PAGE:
Sweet Tea and Sympathy
(Book #1 of Southern Eclectic)
By Molly Harper
Simon and Schuster | Gallery Books
November 21, 2017
Reviewed on Trade Paperback e-book/Trade Paperback/audio
I voluntarily reviewed an advance readers copy of this book. No remuneration was exchanged and all opinions presented herein are my own except as noted.
Beloved author Molly Harper launches a brand-new contemporary romance series, Southern Eclectic, with this story of a big-city party planner who finds true love in a small Georgia town.
Nestled on the shore of Lake Sackett, Georgia is the McCready Family Funeral Home and Bait Shop. (What, you have a problem with one-stop shopping?) Two McCready brothers started two separate businesses in the same building back in 1928, and now it’s become one big family affair. And true to form in small Southern towns, family business becomes everybody’s business.
Margot Cary has spent her life immersed in everything Lake Sackett is not. As an elite event planner, Margot’s rubbed elbows with the cream of Chicago society, and made elegance and glamour her business. She’s riding high until one event goes tragically, spectacularly wrong. Now she’s blackballed by the gala set and in dire need of a fresh start—and apparently the McCreadys are in need of an event planner with a tarnished reputation.
As Margot finds her footing in a town where everybody knows not only your name, but what you had for dinner last Saturday night and what you’ll wear to church on Sunday morning, she grudgingly has to admit that there are some things Lake Sackett does better than Chicago—including the dating prospects. Elementary school principal Kyle Archer is a fellow fish-out-of-water who volunteers to show Margot the picture-postcard side of Southern living. The two of them hit it off, but not everybody is happy to see an outsider snapping up one of the town’s most eligible gentleman. Will Margot reel in her handsome fish, or will she have to release her latest catch? http://www.simonandschuster.com/books/Sweet-Tea-and-Sympathy/Molly-Harper/Southern-Eclectic/9781501151224
I always love Molly Harper’s characters, especially the characters in her Half Moon Hollow series. And, I am eager to read any of her releases. Molly offers snark with southern hospitality.
And this story goes south to Georgia. As a New Englander of NY descent, the geographical limitations of the south elude me and while fascinating and appealing the cuisine is 99% stuff I cannot eat. I am aware the south is not all cotillions, church, rednecks and deep fried twinkies. But here we get all of the above except for cotillion.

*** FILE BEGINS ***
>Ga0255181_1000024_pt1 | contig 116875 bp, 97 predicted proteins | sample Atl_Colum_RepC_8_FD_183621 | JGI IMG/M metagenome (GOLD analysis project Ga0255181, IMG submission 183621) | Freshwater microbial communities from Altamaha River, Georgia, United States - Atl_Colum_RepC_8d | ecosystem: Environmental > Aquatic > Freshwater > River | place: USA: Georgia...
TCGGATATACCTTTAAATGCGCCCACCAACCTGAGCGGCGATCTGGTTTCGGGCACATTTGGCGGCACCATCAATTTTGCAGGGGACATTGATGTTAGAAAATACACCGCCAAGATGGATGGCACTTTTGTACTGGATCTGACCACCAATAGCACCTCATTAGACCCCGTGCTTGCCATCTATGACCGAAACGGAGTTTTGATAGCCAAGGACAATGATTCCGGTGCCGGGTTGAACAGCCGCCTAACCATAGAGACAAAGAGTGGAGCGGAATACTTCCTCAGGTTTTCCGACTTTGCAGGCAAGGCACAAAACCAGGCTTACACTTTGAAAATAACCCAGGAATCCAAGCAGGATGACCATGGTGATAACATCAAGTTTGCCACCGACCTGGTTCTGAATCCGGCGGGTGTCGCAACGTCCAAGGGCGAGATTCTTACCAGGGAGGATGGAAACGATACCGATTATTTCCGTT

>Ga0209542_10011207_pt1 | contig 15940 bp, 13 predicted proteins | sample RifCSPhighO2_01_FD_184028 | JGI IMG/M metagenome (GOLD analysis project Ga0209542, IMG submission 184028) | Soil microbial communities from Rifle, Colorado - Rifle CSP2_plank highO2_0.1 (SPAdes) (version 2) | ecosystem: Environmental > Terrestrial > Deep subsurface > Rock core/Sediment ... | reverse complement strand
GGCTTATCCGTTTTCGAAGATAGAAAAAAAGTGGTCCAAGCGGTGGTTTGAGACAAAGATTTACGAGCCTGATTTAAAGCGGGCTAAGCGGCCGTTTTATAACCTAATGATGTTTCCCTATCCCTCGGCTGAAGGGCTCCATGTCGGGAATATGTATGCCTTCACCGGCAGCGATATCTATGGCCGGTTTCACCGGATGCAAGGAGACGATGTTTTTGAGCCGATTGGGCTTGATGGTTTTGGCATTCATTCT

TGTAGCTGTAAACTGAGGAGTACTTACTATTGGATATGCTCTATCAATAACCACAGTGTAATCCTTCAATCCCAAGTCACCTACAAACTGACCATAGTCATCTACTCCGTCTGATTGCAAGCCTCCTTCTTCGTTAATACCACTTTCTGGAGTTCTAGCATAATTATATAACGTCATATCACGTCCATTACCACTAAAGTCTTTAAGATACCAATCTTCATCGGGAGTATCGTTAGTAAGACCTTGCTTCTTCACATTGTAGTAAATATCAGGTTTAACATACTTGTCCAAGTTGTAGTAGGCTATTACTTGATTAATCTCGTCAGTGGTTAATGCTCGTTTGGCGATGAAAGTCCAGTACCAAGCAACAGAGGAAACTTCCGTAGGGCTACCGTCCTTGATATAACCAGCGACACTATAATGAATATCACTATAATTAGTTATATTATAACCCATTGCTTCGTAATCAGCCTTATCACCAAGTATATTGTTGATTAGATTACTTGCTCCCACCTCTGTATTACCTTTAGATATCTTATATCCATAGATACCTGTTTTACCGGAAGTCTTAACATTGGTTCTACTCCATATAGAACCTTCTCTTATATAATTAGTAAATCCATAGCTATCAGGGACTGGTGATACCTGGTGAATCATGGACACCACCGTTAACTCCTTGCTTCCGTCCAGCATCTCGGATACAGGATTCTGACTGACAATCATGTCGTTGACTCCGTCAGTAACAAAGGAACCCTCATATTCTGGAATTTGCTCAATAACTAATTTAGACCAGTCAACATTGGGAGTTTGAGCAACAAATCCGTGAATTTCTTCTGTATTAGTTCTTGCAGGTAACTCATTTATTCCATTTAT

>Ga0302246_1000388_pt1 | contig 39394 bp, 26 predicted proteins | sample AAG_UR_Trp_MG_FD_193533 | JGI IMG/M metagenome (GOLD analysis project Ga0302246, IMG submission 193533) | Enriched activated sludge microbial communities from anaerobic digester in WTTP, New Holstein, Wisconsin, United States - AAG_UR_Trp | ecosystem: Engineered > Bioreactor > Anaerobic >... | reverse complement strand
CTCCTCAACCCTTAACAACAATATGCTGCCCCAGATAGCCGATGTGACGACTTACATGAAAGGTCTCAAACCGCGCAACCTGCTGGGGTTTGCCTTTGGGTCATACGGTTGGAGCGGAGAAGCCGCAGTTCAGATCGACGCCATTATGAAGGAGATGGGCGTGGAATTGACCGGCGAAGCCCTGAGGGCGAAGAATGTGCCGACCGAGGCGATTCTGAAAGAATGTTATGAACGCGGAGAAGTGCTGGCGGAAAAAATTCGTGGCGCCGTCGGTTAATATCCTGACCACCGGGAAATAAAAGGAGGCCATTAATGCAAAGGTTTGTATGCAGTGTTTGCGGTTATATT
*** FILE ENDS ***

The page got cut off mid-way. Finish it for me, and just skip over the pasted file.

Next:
We get a stereotypical south here, complete with those deep fried almost-anything treats.
We also get a stereotype of the big city girl who doesn’t know enough not to wear Manolos on gravel.
The beginning of the book didn’t attract me to the story: I didn’t entirely believe the premise that someone who was about to get a promotion would get fired because a client demanded a particular caterer whose choice to sneakily ignore precise instructions result in disaster. And, although the premise of the funeral home and bait shop is funny, I did not believe operation of the family business in Georgia.
I did like the cousins in the book, and the hottie love interest with the tragic past. The confused feelings of each character is interesting and believable given the situations of the characters. I could see each character dressed in their outfits – this COULD make a great TV series. I also liked the way family is held central to the story in a very tangible way.
I also like the way Margot discovers her place in the town where her father’s family lives, as well as the culture of the American South. A lot of the book talks about food: particularly deep fried food, sweet tea, pork products, and a little moonshine. Her family honestly want to get to know her and they need her expertise to save the town.
I didn’t warm up to the main character, Margot, at the beginning – she seemed petulant and childish, and citified inflexible. I just didn’t get some of the family members or their relationships to each other, although I had an Aunt Tootie too.
By the end of the story the Margot does change and become much nicer so she was tolerable.
There is a wee bit of supernatural stuff only briefly mentioned, maybe it is being held in abeyance for another book in the series.
While I liked the book, and feel it is likely I will continue with the series, it is not my favorite of her stories. The Half-Moon Hollow series hit the ground running whereas this feels like it is still warming-up.